|City/Town: • Rantoul|
|Location Class: • Industrial|
|Built: • N/A | Abandoned: • N/A|
|Status: • Abandoned • Private Property|
|Photojournalist: • Emily Cowan|
Never in my life had I ever come across something like what sits in a field out in Northeastern Kansas. A landfill of decommissioned planes that no longer fly, an airplane graveyard. Most of them virtually intact the model planes that call this field their final resting place include:
Douglas DC-3 “Skysleeper”
The Douglas DC-3 was revolutionary in making airline travel popular, it is internationally known as the greatest airplane of all time. C.R. Smith, President of American Airlines in the 1930’s insisted that designing start on not one but two new planes. One of those would be the DC-2 reimagined, longer allowing for more passengers to be carried. The epitome of luxury its nickname was the Skysleeper. The new and improved Douglas DC-3 allowed for twenty-eight daytime passengers and fourteen overnight. The first DC-3 was delivered to American Airlines of course and followed shortly later by a twenty-one seater “standard” version. American and United Airlines were the first two customers for the DC-3 and shortly after was desired by a few dozen airlines.
The Douglas DC-3 was comfortable and reliable, but one of its biggest reasons for success was it made air transportation profitable. AA’s President, C.R. Smith, said the DC-3 was the first airplane that could make money just by hauling passengers, without relying on government subsidies. This changed the airline industry entirely and by the end of the decade of its release, more than 90 percent of the nation’s passengers were flying on DC-2s and DC-3s.
After the great success of their D-3 model aircraft, the Douglas Aircraft Co. decided to produce a four-engine aircraft that was about twice the size of the last model. Developed in 1938 was the DC-4E to carry around forty passengers by day or thirty passengers by night allowing for full sleeping arrangements. After maintenance and manufacturing costs became too expensive to keep up with many airlines favored the simpler DC-4 Skymaster which didn’t become commercial until 1946. Only around a thousand were ever built and produced by Douglas Aircraft Co. This DC-4 flew for Central Air Services until around the mid-seventies and was then transported from General William J. Fox Airfield in Lancaster, California to Kansas in 2000 to spend the next twenty plus years sitting in this field.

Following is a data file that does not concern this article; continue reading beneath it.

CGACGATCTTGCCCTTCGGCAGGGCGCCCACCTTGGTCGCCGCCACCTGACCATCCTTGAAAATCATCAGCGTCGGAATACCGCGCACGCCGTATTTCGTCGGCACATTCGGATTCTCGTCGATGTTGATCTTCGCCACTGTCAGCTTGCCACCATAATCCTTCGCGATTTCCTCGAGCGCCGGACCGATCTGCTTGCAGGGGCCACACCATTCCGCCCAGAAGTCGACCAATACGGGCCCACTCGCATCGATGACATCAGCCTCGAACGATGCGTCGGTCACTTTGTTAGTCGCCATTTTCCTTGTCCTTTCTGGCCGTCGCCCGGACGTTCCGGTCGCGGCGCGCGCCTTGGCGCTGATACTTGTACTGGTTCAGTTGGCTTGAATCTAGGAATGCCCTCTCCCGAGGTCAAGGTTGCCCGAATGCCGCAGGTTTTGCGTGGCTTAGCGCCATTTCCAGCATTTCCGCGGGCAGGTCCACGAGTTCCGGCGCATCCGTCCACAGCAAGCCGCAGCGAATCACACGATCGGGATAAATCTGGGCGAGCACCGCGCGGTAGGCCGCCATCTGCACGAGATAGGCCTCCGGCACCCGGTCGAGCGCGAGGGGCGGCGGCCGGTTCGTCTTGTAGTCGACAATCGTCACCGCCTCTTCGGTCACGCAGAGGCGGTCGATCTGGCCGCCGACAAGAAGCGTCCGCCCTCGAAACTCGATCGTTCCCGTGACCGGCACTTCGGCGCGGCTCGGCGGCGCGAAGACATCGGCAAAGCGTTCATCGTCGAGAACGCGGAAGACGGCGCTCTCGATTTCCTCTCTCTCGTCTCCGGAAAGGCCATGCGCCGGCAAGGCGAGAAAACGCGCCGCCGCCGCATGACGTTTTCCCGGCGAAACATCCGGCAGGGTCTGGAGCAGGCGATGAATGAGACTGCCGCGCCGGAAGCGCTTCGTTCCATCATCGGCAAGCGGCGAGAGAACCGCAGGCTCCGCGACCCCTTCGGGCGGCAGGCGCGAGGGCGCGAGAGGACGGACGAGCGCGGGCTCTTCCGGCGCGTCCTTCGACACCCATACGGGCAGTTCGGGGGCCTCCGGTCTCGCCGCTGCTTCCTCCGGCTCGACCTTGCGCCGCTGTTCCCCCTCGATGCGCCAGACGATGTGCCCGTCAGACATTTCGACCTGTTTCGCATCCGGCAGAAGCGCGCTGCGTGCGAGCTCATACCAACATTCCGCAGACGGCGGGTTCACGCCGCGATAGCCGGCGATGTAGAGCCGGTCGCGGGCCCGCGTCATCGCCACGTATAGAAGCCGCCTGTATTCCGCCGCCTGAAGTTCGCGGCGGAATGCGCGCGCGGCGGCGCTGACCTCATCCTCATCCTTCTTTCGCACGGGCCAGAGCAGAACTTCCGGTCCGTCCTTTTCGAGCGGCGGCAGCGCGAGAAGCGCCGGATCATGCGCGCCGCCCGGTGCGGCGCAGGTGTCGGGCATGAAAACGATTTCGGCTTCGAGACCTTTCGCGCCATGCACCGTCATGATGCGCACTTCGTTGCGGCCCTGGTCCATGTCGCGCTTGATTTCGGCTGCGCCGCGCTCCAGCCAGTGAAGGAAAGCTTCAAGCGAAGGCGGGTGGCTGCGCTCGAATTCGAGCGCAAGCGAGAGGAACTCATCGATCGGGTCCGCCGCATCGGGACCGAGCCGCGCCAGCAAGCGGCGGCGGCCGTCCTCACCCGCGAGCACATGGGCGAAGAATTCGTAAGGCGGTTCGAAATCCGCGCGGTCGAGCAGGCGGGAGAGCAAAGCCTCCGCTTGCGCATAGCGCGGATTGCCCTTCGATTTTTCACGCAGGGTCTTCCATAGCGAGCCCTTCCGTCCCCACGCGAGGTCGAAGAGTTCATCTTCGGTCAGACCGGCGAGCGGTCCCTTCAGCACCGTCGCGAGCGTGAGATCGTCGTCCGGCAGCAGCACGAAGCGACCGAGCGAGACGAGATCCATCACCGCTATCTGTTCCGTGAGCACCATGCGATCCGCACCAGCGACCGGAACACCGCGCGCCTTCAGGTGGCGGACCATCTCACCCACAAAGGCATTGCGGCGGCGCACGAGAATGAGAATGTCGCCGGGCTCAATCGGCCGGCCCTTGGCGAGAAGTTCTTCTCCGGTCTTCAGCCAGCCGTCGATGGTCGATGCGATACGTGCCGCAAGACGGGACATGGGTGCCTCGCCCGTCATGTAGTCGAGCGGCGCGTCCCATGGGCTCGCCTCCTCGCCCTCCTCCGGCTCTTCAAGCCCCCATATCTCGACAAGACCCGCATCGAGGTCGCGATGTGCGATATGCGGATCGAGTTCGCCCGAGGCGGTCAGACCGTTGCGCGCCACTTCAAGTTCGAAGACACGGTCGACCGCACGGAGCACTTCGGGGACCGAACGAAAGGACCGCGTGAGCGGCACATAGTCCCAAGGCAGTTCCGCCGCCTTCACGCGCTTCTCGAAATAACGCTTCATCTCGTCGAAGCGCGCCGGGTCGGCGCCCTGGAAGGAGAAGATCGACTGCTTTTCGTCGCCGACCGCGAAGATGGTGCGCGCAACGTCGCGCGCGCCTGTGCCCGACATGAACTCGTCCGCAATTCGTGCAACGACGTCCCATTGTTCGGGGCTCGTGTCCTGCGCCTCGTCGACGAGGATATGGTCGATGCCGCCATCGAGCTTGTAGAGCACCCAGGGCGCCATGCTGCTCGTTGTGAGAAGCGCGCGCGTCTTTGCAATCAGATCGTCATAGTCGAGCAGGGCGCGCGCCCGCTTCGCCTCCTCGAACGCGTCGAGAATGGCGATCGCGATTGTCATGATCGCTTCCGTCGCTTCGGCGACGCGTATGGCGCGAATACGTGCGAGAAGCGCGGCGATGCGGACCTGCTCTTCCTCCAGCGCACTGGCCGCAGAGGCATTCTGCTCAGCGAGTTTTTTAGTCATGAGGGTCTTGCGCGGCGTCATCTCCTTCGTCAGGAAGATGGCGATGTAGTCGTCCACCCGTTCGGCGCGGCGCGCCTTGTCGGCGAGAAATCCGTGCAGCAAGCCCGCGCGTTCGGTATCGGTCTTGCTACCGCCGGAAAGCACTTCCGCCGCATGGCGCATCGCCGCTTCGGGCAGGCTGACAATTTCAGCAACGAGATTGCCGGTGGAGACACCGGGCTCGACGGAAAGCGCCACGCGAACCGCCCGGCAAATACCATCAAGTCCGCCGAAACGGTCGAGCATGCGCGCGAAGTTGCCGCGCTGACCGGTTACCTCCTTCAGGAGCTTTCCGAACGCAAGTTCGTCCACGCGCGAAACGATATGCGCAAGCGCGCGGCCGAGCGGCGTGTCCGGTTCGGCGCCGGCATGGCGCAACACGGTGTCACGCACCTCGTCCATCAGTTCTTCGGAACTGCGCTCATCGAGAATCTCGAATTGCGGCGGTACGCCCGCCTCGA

Convair 240 “Big Sky One”
Delivered to the United States Air Force in 1955, “Big Sky One” is a Convair 240 model aircraft. The aircraft used to bear the name Montana on the back tip as well as United States Air Force along the side. It last served the 186th Federal Investigative Services Montana Air National Guard (“Big Sky Country”). Decommissioned in 1977 this aircraft resided at the Davis-Monthan Air Base in Tuscon with hundreds of other aircraft until 1992. It came to lay at its final resting place in this field in 2000 as a part-out plane.
Also on this lot sits two Cessna model planes, a Titan and a Turbo Skymaster. This Turbo Skymaster was deemed “airworthy” on March 5th, 1968. The pilot and one passenger plane while small in size is a sturdy reliable plane reaching speeds of 140mph. This Cessna 337 Turbo Skymaster has a history in Jacksonville Florida before coming to Rantoul Kansas in October 2014. Its last action date was on May 16th, 2017. The Cessna 404 Titan on this property was given an airworthy date of June 13th, 1979 with room for a passenger and pilot. It has a prior history in Indiana before coming to Kansas in October 2018 to retire.
Article by AKS Photojournalist Emily Cowan.
These planes are on private property but the owner’s nephew lives just next door and with permission will allow you to enter the property.
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